In this project, we aim to design diagnostic agents for various neurodegenerative diseases such as Alzheimer's and Parkinson's using multiscale modeling approaches. Since the average lifespan in Sweden is high, the old population tend develop various aging related diseases including Alzheimer's and Parkinson's. There are no treatment methods available for these diseases yet. Also the approaches for the early diagnosis of these diseases are also not developed. So, developing effective methods for diagnosis and therapeutics will help the healthcare burden in future. In this proposal, we aim to contribute to this subject through computational modeling. We will use an integrated approach involving molecular docking, molecular dynamics, ab initio molecular dynamics and hybrid QM/MM response calculations. In disease diagnostics or therapeutics, we target either one or another target biomolecules with the use of small molecules and these compounds should bind to the targets with high binding affinity and specificity. These properties in turn depend on the free energy of binding which can be estimated computationally using different approaches including molecular docking, implicit simulation free energy calculations approach and quantum mechanics fragmentation scheme. In order to rank the compounds as per experimental data, we need to estimate the binding free energies within a few kcal/mol accuracy which is a major challenge in computing. So along with studying various protein-ligand interactions, a major part of the project also deals with the method development for the reliable estimation of binding free energies. Once the methods are validated by testing against different available datasets of protein-ligand or fibril-ligand binding affinities, they can be used for prediction purpose. Here the targets associated with various neurodegenerative diseases will be mainly focused. Below we briefly discuss the relevant targets for the diagnosis of neurodegenerative diseases.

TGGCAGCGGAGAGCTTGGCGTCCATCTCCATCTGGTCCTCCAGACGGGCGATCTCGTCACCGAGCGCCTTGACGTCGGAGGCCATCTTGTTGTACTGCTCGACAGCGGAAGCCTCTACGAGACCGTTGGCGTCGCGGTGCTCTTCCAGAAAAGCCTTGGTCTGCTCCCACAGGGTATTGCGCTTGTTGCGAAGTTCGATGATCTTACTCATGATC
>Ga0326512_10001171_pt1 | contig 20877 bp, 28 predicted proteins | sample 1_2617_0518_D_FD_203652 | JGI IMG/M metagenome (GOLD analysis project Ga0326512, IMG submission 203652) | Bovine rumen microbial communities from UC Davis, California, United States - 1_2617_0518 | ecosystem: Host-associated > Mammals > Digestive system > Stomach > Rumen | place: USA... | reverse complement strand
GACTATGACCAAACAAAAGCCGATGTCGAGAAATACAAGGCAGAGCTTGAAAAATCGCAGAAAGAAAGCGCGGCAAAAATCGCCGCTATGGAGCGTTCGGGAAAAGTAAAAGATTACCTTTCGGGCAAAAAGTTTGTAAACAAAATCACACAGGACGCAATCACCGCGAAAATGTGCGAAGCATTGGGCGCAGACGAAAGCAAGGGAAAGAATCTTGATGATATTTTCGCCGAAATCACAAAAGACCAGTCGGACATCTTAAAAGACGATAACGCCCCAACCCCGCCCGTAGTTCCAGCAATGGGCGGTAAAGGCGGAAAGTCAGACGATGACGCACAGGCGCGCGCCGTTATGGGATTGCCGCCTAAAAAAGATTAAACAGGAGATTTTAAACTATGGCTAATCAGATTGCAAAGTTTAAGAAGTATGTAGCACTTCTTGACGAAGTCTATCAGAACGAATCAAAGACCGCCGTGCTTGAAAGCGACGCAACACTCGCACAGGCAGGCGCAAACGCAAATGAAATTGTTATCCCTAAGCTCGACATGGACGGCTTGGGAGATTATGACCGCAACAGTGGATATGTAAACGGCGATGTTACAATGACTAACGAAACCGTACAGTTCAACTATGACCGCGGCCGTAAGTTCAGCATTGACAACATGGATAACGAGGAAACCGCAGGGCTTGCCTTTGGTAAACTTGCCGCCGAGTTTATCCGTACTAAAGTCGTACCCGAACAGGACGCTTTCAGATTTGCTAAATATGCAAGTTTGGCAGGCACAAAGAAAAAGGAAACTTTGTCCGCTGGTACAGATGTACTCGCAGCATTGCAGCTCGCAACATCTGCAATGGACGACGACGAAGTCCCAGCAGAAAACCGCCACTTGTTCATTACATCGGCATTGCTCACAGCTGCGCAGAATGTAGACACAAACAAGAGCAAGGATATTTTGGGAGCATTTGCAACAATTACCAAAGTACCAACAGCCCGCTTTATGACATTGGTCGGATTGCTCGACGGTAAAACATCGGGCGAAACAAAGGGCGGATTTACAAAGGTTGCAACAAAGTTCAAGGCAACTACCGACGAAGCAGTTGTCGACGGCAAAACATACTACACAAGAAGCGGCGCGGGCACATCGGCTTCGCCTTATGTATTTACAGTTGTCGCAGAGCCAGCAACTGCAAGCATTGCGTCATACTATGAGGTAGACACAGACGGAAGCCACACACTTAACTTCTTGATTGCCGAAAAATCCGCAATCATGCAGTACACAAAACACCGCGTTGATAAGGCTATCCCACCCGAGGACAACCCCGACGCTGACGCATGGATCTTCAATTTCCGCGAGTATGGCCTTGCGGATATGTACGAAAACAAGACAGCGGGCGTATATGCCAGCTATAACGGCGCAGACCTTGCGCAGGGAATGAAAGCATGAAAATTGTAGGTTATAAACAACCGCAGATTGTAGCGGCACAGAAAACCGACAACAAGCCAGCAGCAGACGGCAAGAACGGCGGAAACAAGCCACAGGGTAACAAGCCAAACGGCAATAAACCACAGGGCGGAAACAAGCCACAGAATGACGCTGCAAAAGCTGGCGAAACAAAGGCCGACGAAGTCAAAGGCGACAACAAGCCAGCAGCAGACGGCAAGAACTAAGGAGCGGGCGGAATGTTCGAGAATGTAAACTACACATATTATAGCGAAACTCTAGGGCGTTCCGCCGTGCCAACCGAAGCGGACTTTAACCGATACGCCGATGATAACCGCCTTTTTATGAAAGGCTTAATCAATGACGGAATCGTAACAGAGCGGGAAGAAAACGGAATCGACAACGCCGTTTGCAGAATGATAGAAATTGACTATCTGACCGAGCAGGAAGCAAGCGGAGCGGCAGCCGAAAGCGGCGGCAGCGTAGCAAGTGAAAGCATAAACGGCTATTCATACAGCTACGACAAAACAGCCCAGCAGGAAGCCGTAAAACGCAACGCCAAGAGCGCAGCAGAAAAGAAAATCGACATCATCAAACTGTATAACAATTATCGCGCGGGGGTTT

In general, diseases in human-beings can be diagnosed by monitoring the aberrantly expressed biomolecules. In the case of Alzheimer's disease, monoamine oxidase-B (MAO-B), Acetyl choline esterase (AChE), Beta-secretase (BACE), amyloid and tau fibrils are suitable biomarkers and by designing small molecules which can specifically bind to these targets, we can easily diagnose these diseases. In the design of diagnostic agents, off-target binding is the major problem. Since there are may other biomolecular structures co-exist in brain, computational approaches are very useful to screen the compounds for off-target binding. We compute the binding free energies using different approaches for compounds against aforemenationed targets. We benchmark these methods to reproduce the available binding affinity data. Once the methods are effective, we can use them for establishing structure-property (binding affinity) relationship. With this new diagnostic agents with improved binding affinity and binding specificity can be developed. Currently, we have studied the small molecules interaction with various targets such as BACE, MAO-B, amyloid and tau fibril and QM fragmentation and MM-GBSA approaches were found useful for ranking compounds. So, these approaches will be used for designing novel small molecular compounds for drug/diagnostic purpose for these targets.